std::vector<std::reference_wrapper<const std::string>> names{ tom, berta };``````

If this seems a bit obtuse or obscure at this point (especially the nested types), come back to it later after we’ve covered template classes and you’ll likely find it more understandable.

Quiz time

Question #1

Would you be more likely to implement the following as a composition or an aggregation?
a) A ball that has a color
b) An employer that is employing multiple people
c) The departments in a university
e) A bag of marbles

Show Solution

Question #2

Update the `Department`/`Teacher` example so the `Department` can handle multiple Teachers. The following code should execute:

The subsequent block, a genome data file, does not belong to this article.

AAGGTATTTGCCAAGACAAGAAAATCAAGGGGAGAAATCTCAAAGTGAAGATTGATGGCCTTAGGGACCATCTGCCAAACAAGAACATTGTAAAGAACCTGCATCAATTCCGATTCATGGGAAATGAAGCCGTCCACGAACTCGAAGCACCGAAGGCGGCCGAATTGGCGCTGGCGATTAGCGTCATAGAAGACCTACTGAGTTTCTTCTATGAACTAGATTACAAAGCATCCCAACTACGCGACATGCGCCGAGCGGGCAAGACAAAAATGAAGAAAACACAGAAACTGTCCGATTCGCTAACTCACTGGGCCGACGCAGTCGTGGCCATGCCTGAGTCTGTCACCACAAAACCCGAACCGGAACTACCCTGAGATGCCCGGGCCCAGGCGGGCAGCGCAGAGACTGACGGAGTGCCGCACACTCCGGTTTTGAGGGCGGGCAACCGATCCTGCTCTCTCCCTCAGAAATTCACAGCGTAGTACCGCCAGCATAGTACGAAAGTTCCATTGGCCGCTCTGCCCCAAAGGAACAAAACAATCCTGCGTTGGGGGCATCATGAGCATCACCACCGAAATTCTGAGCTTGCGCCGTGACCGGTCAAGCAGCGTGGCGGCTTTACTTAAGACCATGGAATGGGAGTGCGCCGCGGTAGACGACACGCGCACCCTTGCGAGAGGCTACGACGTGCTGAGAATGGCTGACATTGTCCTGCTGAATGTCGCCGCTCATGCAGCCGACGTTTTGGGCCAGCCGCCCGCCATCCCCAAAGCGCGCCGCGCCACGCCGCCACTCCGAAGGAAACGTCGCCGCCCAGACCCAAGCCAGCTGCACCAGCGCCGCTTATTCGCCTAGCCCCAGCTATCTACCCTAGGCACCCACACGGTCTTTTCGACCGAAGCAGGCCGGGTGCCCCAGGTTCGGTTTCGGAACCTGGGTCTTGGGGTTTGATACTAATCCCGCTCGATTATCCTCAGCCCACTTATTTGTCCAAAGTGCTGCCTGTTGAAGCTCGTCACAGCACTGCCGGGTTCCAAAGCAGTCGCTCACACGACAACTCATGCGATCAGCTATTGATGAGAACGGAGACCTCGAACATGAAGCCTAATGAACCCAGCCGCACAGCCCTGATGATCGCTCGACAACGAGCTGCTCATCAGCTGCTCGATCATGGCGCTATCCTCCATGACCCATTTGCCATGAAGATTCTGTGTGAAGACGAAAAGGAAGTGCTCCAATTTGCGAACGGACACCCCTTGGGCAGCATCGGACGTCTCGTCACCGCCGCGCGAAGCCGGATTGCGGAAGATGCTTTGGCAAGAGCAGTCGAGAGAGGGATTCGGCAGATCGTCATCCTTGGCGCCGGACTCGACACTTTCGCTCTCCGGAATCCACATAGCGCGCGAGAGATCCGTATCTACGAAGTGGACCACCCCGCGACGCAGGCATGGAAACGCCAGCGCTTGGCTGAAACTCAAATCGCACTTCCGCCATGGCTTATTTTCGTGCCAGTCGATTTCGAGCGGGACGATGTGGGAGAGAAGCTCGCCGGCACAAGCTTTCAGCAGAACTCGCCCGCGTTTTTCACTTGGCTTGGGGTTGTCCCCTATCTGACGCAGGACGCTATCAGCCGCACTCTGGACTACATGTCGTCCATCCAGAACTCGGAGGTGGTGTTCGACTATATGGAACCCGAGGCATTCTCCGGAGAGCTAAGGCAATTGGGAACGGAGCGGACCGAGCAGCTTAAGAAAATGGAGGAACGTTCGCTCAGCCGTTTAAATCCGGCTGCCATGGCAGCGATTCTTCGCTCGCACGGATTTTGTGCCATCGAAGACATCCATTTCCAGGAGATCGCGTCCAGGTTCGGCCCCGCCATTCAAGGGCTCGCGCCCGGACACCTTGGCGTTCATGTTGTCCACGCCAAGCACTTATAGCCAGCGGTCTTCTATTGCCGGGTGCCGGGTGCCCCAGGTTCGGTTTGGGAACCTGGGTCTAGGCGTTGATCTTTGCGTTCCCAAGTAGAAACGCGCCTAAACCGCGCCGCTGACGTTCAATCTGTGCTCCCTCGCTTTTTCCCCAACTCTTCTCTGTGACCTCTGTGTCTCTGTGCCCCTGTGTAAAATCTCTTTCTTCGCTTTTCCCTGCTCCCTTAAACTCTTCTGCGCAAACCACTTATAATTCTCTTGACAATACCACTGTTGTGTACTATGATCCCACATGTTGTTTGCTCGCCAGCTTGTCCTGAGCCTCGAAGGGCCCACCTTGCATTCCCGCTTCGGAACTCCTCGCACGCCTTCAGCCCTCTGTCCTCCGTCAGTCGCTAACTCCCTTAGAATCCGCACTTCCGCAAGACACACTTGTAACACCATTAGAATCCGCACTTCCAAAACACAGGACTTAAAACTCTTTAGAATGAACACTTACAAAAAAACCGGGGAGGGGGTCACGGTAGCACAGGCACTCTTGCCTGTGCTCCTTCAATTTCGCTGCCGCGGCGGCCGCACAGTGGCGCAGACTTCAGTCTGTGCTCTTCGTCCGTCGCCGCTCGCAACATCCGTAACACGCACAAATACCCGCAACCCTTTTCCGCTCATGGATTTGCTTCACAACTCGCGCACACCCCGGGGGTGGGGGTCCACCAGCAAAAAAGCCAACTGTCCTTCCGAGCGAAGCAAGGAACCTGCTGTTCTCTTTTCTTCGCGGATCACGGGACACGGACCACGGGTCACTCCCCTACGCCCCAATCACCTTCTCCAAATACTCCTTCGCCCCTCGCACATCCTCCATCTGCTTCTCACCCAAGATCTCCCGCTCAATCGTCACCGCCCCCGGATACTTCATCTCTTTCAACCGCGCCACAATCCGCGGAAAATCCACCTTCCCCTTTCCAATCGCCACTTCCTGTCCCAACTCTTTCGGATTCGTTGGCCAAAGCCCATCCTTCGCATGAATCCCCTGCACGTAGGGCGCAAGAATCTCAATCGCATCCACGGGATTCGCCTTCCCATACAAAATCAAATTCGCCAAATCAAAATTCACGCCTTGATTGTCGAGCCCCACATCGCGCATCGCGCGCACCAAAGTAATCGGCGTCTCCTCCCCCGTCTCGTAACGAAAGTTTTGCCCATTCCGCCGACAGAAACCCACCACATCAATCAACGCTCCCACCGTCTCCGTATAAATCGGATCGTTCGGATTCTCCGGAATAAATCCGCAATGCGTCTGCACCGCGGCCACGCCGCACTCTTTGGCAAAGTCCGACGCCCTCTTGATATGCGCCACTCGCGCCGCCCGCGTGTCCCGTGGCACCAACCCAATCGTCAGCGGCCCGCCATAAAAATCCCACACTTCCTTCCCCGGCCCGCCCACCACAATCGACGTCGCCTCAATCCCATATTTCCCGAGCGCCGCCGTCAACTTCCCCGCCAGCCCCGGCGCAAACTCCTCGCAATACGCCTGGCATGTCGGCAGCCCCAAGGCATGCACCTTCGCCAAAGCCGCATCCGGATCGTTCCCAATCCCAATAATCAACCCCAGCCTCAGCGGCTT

``````#include <iostream>

// ...

int main()
{
// Create a teacher outside the scope of the Department
Teacher t1{ "Bob" };
Teacher t2{ "Frank" };
Teacher t3{ "Beth" };

{
// Create a department and add some Teachers to it
Department department{}; // create an empty Department

std::cout << department;

} // department goes out of scope here and is destroyed

std::cout << t1.getName() << " still exists!\n";
std::cout << t2.getName() << " still exists!\n";
std::cout << t3.getName() << " still exists!\n";

return 0;
}``````

This should print:

```Department: Bob Frank Beth
Bob still exists!
Frank still exists!
Beth still exists!
```

Show Hint

Show Solution